Sightsound’s Movie Download Patent Has Hollywood's Attention

While the music industry reels from the explosion of freely traded music on the Internet, the looming possibility of a video equivalent has made Hollywood extremely interested in a small startup company in Pittsburgh, Pennsylvania., as it was named by partners Authur Hair and Scott Sander, has what appears to be a secure patent on technology for digitally downloading movies over the Internet.

The two rock-climbing buddies founded their company after Hair was granted a patent in 1993 for a technique he had described as a "Method for Transmitting a Desired Video or Audio Signal." The patent-approval process had taken five years. When he first applied for his patent back in 1987, only a relatively small percentage of the population was connected to the Internet, and no one in the entertainment industry foresaw the huge problems and opportunities it would present. had originally attempted a partnership with the music industry, but fear of digital downloading caused record-company executives to stick their heads in the figurative sand. The repercussions of that have now come back to haunt them.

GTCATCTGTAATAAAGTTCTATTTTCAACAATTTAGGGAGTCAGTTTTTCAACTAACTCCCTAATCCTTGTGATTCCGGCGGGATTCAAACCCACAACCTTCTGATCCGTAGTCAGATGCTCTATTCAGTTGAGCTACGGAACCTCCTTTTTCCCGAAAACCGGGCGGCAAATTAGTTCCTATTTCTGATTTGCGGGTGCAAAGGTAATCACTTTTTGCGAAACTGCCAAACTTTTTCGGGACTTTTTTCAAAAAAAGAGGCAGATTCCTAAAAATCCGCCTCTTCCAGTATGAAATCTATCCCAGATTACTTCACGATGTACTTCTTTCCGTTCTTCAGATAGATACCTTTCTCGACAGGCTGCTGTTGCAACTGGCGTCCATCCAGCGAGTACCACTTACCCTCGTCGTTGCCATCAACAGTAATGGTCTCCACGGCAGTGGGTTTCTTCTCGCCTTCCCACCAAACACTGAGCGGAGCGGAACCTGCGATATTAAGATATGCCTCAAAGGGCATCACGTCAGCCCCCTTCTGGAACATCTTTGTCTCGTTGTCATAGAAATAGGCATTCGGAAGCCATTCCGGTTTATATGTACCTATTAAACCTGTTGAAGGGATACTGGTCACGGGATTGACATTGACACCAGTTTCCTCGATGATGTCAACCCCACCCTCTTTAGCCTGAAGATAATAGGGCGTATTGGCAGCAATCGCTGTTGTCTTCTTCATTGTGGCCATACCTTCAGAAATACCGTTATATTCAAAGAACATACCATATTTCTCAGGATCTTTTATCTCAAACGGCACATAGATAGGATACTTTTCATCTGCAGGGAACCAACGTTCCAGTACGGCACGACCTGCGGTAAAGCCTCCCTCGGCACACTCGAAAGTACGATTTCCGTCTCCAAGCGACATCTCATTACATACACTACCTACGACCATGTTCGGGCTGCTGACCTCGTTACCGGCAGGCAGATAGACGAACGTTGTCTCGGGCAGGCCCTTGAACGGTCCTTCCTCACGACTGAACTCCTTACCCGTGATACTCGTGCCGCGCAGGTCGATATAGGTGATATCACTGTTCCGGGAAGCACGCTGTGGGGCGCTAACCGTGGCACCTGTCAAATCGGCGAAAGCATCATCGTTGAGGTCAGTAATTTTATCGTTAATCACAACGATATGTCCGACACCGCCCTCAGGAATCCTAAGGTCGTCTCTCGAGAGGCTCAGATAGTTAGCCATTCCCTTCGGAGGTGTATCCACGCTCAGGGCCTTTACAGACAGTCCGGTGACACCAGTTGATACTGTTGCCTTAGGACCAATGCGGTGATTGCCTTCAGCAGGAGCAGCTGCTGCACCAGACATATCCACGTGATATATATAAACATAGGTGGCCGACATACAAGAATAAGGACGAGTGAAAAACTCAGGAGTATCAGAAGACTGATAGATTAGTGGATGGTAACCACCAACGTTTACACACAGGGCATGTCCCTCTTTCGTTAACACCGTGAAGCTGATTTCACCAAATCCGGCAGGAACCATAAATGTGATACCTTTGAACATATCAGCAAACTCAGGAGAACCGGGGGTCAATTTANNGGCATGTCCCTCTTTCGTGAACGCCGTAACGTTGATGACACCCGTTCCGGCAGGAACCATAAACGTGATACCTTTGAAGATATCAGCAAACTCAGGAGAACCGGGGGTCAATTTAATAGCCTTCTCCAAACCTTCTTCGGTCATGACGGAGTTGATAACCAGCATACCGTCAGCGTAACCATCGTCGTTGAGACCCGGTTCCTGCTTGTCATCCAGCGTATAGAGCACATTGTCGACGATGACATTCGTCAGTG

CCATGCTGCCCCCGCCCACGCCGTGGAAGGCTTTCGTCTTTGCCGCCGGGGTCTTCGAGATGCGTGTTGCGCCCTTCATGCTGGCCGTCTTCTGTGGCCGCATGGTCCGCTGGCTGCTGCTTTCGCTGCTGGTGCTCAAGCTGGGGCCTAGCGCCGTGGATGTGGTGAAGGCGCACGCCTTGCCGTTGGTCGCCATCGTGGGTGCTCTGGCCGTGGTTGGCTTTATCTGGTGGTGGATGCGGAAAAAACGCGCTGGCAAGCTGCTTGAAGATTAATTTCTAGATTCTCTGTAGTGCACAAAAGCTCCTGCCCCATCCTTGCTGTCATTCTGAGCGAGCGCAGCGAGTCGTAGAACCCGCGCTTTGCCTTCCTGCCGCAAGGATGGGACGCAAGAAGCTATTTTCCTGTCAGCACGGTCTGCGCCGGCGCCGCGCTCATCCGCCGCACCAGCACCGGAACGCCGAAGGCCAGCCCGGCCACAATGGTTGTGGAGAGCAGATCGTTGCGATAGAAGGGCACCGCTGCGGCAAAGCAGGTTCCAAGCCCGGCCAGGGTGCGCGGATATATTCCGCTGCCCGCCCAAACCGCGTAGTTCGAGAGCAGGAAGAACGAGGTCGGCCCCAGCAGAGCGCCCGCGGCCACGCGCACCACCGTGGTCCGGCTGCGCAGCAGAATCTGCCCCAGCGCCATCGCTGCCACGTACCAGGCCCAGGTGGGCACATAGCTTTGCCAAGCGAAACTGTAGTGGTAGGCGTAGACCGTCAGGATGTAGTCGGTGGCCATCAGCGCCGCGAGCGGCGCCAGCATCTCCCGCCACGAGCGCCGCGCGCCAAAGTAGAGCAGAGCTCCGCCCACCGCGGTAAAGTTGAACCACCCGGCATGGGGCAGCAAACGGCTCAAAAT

Traditionally, the film industry has been equally reluctant to embrace new technology, but this time might be different. Several independent studios have already signed up with, according to Thomas Petzinger, Jr. of the Wall Street Journal, who reported May 7 that has a network of servers in Pittsburgh and six other cities "ready to sell 375,000 feature films a day to Web users." will collect fees for its service, and Sander says his company will make sure the studios get their fair share. Artisan Entertainment, a investor, made history last month when Pi, its cheapo thriller about Wall Street, became the first feature film sold by download and transmitted over the Internet.